Here I was going to link to a really interesting blog post I read about the unwritten rules and societal codes of Twitter, but I’ve just spent ten minutes looking for it and I can’t find it anywhere, or remember who wrote it or where I first saw it!  I feel that this is actually a good lesson, as it shows I need to start saving interesting links and tweets somewhere I can easily put my hands on them.  I shall make that my task to take away from this week, but if any one else knows which post I mean, a link to it would be appreciated!  In the meantime, here is a useful Twitter advice post that I can remember.

From reading other people’s CPD23 blogs about Twitter, it is clear that the best advice is that you can’t possibly read all of the tweets all of the time.  And to be honest, you really don’t need to.  I would say that even the most high profile tweeters that I follow only devote about 50% of their time to useful library related things – there are a lot of conversations about lunch, about knitting, about running and generally normal human stuff that I don’t have to pay a huge amount of attention to (except if it’s nearly lunchtime, and then it makes me hungry).  That’s where I find hashtags and retweets really useful – if something is important, it will probably be retweeted, and if I want an overview of what people are saying about #cpd23 or #uklibchat or #cilipnpd12, I can just search the hashtag when I get back from work.

I’ve heard lots of people recommend Hootsuite and Tweetdeck as a good way of managing your Twitter feed, so I set up a Hootsuite account as part of my work for Thing 4.

Image

A bewildering array of lists!

I set up different tabs reflecting my different interests – one for libraries, one for feminism/LGBT related news, and one about general cultural happenings.  The screenshot is the Libraries tab; I’ve organised some of the most informative library tweeters into one list and some institutions into another.  Then I’ve run searches for the hashtag #cpd23 and #uklibchat for the other two lists.  I think the hashtag generated ones work best – unfortunately, and through no fault of their own, my useful library tweeters all know each other and therefore all you really get on that list are conversations that they are having among themselves!

Hootsuite looks very impressive, and I like the idea of different lists.  However, for the moment I think I prefer the simplicity of the main Twitter feed – so many lists make me stressed!  I shall come back to it if I find Twitter getting too unwieldy in future though.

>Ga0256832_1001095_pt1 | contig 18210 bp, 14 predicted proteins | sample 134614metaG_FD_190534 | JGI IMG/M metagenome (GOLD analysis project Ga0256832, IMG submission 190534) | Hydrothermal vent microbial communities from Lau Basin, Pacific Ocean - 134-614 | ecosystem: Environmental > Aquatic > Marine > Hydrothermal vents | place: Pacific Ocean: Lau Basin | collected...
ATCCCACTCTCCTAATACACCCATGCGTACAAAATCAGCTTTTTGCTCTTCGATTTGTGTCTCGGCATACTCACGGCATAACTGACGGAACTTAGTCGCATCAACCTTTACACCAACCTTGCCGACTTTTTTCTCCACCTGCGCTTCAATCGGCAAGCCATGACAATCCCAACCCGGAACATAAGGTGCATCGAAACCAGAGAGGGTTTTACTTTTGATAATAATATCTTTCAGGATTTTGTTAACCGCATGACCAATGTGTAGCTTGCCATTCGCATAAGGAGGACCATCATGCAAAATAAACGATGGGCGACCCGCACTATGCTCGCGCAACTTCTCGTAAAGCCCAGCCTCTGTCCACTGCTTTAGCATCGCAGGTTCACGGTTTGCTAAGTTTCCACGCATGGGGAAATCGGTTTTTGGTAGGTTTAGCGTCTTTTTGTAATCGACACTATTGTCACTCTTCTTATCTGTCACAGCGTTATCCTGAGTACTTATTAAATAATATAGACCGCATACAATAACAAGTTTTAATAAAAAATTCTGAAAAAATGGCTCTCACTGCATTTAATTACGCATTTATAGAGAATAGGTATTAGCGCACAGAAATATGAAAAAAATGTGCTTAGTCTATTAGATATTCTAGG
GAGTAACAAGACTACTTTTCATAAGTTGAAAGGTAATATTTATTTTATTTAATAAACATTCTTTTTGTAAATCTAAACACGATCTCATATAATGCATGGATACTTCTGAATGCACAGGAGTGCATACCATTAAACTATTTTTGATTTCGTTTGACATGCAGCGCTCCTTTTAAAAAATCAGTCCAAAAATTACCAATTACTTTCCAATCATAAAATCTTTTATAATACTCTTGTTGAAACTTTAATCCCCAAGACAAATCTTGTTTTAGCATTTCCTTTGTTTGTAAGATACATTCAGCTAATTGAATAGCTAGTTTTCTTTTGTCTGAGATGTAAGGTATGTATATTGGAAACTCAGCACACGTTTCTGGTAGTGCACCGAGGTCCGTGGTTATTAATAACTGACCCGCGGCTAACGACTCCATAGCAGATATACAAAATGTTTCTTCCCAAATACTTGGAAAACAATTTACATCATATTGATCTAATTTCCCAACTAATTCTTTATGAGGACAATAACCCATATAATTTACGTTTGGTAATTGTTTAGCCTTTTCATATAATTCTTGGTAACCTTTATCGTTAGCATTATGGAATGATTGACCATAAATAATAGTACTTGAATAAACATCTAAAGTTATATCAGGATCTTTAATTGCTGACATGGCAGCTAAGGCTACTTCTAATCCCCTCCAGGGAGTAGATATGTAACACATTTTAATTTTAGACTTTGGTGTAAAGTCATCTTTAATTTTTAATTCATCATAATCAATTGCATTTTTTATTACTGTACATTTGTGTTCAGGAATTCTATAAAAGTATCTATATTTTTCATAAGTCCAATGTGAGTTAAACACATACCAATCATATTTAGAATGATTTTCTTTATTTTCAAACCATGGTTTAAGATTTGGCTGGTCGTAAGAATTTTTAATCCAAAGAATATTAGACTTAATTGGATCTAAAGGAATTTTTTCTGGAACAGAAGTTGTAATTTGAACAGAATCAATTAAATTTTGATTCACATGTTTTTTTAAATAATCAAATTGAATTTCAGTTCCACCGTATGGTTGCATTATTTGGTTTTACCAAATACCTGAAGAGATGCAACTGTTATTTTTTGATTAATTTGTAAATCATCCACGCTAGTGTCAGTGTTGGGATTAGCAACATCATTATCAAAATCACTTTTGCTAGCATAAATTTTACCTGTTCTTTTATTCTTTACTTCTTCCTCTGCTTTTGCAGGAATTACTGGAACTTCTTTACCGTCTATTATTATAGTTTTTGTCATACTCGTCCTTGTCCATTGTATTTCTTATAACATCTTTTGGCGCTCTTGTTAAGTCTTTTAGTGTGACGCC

RSS

I have to admit that RSS was always a bit of a mystery to me, so I ignored it.  Happily, I’ve discovered that it’s actually simple and useful – I’ve set up a Google Reader account and used it to follow lots of blogs.  It’s great to have them all in one place and to be alerted whenever a new post comes up.  I don’t think I would be able to follow as many blogs if I didn’t use Google Reader.  It’s also useful to be able to sort the blogs you follow into groups – and I may have alphebetized them within the groups in a nerdy librarian way.

Storify

Storify is a new discovery for me, and I really like it!  I love the drag-and-drop simplicity of it, and I think it might be a useful way of saving all the tweets and blog posts about a specific topic, as well as creating pretty ‘stories’ for other people.  I particularly like the way you can add your own ‘narration’ in between the boxes you’ve pulled in from other social media platforms.

Annie created some excellent stories about the talks at CILIP New Professionals day, which summed up the talks and other people’s opinions of them.  Here is her Storify of Phil Bradley’s talk.   YiWen has also created an interesting Storify for her CPD23 post about the Glasgow Women’s Library – an institution I’d love to visit some day!

I don’t feel I really have anything particularly useful to make a story about yet, but as I wanted to get to grips with the tool, I made one about LibCamp Leeds – an event that I sadly couldn’t make it to, but which I read about on Twitter.  I hope I can look back at it and find it useful in future.  Here it is, for your general edification – my next task is to work out how to embed Storify in my blog, as I see some people have.  So much to learn!

Postscript

I have just read an article in the paper about the new Wifi provision in some London tube stations, where the writer enthusiastically claimed that this was so you could ‘tweet your journey’ if you so wished.  Now, I may be missing something here, but one thing we surely don’t want to read are people’s tweets about their daily commutes!  Stick to libraries (and lunch) folks, and we’ll all be happy ;-).